It might sound daunting at first, but paint-balling is a safe and fun activity for all the family.  Growing in popularity, it is a fantastic holiday activity. Exhilarating scenarios will challenge you and your teammates to fight through the testing terrains, plus you will always be well equipped with the right safety apparel, protective clothing and receive full inductions from trained instructors. Paint-balling is the perfect stag or hen-do activity and also a great chance for family bonding, whilst your enjoying your Lake District retreat.

 

There are quite a few paint-balling outlets in the Lake District, which with the use of a car are easy to get to from the  Beech Hill Hotel. Practice your aim and scurry away from the enemy at one of these local sites:

 

Rookin House Activity Centre, Troutbeck, Penrith, Cumbria, CA11 0SS, is a great little spot for crawling under enemy lines and launching your attack on the unwitting opposition.  Featuring free parking and disabled access, these facilities are 9 miles from Penrith rail station. For more details see: www.rookinhouse.co.uk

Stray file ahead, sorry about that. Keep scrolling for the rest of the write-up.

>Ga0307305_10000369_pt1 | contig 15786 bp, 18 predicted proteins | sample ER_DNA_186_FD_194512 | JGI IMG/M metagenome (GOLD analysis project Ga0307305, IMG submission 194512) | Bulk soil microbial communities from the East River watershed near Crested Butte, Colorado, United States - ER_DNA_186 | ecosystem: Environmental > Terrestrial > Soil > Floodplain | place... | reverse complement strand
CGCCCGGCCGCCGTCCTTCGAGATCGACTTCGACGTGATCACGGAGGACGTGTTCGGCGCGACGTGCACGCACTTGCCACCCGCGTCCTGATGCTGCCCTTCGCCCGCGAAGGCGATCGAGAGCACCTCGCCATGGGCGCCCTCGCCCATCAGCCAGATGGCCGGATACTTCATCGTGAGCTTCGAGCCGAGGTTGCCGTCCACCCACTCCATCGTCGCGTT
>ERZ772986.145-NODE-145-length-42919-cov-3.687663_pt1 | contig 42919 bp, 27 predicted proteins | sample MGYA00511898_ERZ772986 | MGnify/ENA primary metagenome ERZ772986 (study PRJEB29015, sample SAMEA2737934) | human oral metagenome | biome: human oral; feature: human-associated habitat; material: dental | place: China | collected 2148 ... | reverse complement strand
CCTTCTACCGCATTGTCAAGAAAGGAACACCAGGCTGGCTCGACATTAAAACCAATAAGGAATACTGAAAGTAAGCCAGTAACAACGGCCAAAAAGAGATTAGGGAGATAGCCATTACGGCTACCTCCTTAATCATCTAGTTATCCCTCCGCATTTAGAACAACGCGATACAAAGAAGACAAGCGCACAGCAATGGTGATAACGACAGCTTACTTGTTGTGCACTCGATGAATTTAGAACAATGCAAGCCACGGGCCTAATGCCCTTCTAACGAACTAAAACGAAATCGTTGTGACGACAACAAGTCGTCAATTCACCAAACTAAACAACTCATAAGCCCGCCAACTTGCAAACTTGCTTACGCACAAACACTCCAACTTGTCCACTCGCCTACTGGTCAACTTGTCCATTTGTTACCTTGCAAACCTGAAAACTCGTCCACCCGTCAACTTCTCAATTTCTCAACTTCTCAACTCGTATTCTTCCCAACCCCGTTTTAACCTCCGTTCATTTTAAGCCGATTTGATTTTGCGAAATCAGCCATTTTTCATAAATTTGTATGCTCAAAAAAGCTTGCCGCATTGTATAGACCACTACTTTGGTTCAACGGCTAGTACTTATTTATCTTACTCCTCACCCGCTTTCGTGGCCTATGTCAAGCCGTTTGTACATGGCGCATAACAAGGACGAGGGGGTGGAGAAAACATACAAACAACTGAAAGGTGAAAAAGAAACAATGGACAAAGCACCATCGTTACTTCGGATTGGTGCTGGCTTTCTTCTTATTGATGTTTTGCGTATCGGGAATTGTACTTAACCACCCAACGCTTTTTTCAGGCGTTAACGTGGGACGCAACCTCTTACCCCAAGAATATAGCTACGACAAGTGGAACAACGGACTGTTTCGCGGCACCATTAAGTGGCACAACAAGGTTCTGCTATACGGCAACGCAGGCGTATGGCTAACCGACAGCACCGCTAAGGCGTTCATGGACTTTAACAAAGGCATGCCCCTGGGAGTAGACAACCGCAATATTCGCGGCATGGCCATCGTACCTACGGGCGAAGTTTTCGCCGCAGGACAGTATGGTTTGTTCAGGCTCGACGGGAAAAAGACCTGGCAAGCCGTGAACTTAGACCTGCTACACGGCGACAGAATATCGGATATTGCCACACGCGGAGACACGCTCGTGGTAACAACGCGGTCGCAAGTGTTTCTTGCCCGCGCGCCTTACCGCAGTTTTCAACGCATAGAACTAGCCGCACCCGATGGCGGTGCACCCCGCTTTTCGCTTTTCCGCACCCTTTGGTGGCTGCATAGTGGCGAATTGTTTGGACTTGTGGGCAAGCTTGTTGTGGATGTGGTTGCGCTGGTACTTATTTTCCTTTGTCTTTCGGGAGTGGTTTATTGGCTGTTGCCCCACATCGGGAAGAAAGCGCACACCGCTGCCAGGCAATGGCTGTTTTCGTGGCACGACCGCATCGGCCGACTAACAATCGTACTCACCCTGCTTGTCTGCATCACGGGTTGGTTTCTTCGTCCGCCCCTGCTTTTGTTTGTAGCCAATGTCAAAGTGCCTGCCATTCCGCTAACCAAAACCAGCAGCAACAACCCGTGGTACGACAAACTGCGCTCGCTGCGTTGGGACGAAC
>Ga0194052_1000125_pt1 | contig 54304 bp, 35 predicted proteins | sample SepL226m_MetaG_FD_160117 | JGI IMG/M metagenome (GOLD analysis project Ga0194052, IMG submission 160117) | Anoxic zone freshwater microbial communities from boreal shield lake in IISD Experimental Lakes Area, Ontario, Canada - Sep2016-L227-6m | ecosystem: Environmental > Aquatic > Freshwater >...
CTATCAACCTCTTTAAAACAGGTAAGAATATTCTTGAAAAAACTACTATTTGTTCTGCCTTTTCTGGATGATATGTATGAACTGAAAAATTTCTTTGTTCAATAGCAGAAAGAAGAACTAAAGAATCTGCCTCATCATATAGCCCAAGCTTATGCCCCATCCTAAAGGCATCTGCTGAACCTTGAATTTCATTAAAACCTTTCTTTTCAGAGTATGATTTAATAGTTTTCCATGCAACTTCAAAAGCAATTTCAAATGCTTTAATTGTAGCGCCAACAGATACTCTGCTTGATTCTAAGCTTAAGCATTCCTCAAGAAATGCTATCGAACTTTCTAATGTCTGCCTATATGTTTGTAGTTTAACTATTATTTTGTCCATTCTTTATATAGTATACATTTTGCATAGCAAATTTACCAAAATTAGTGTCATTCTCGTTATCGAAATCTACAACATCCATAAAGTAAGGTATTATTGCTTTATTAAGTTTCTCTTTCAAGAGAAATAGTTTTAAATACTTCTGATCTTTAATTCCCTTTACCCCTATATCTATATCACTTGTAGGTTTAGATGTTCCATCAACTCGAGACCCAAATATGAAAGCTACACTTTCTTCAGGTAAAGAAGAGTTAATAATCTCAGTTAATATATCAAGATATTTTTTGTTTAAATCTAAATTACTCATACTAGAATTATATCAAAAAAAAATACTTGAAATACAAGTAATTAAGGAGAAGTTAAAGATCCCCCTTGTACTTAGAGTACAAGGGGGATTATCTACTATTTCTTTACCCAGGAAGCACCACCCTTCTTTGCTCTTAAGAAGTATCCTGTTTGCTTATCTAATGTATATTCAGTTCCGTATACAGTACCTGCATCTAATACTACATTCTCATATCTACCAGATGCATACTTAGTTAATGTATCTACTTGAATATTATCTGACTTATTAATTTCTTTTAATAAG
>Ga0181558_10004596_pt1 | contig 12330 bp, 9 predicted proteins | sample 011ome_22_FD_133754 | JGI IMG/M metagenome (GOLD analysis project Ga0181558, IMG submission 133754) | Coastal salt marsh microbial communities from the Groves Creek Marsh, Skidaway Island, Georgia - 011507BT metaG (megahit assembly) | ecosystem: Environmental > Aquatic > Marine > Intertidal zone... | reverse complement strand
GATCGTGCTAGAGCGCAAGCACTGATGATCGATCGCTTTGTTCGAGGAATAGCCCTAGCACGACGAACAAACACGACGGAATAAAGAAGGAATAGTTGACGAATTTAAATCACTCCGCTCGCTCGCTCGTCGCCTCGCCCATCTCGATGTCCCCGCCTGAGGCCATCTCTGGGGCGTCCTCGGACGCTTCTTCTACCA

Up next is Lake District Paintball, the original Lake District paintball site. With 14 years of successful paintball instructing, they have seen thousands of happy customers pass through their gates over the years. Situated at Rookin House Farm, Troutbeck, Penrith, Cumbria, 6 miles from Penrith rail station, it is the Lake’s premier paintball site. The games take place on a gorgeous 400 acre woodland estate. For more details check out:  www.lakedistrictpaintball.co.uk

 

For a fun group activity for 10+ people, check out Lakes Activities. Included in the cost is 200 paintballs, although more can be purchased on the day. All activities need to be pre-booked to ensure that there is a suitably qualified instructor there for you on the day. Prices vary depending on the type of paint balling activity you chose. There is a choice of different layouts which include urban, woodland and lakeside.  Visit their website for more details regarding locations and price:  www.lakesactivities.co.uk